Another thing many people would not even dream was happening is big pharma’s influence over classification of illness via DSM. That much expands their market.

I could go on: but, the point is that a lion’s share of the problem starts with patients giving-up their data unconditionally, which has allowed big pharma to high-jack the whole process, with very profitable results.

Doctors have acted as pathetic, wimpish bystanders and I am ashamed to call myself a doctor (well, I don’t, I am a clinical neuro-pharmacologist!).

Gillman’s solution

The first step in the campaign to correct this awful & crazy situation is to retain control of the data! This would require some sort of umbrella patient-trials organisation to protect and represent patients, who could supervise the 'data-collection/protection' process.

It would be simple to form an independent board of non-pharma research scientists, and other representatives (e.g. community, law etc.), to hold all the 'raw' trial data, and provide it to any bona fide researcher to analyse. There are many other similar changes that could be made — but the above is the first essential step.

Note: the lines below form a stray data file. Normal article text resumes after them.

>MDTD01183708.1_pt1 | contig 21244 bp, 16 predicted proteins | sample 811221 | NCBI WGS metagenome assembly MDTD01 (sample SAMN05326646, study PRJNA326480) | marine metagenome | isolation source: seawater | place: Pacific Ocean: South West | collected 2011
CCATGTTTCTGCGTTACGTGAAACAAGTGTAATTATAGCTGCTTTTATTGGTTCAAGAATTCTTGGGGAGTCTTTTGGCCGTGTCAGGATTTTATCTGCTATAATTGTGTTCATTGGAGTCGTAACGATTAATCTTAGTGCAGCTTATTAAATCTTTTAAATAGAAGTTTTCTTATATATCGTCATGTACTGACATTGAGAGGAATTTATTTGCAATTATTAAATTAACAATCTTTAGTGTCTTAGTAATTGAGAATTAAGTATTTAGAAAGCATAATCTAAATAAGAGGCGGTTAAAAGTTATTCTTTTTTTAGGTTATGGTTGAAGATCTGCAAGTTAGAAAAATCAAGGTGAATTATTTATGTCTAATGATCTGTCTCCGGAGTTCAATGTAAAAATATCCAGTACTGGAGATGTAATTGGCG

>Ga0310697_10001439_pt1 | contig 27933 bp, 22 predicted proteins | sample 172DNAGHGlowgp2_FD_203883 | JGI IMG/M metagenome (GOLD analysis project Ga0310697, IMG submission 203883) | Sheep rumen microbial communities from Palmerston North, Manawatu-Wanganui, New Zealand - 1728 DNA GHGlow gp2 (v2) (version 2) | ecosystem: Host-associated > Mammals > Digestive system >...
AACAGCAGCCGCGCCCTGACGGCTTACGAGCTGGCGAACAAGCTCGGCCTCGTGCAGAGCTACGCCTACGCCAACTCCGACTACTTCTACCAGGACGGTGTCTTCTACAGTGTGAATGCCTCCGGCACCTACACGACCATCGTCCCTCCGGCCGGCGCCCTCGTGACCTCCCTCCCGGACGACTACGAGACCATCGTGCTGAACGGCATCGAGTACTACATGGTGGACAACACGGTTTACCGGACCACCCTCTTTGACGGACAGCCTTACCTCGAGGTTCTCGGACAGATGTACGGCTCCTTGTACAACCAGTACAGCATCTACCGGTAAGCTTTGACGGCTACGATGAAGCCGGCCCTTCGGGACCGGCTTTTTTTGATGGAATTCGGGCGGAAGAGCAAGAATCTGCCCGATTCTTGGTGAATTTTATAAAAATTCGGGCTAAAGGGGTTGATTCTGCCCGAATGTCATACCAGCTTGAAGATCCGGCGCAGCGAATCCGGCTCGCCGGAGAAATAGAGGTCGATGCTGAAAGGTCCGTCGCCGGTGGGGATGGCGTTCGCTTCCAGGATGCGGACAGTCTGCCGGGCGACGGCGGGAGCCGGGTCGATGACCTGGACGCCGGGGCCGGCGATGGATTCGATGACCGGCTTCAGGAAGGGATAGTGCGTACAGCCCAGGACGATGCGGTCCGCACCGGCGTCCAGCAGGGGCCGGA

That idea requires no new laws, no government intervention (although that could help), just the concerted action of individuals. Stop agreeing to participate in clinical trials (stop giving money to the church): things will change very quickly. If patient advocacy and support organizations pick up that baton, and run with it there would be trembling hands, pale faces, and hyper-active descending colons, in big pharma boardrooms over-night.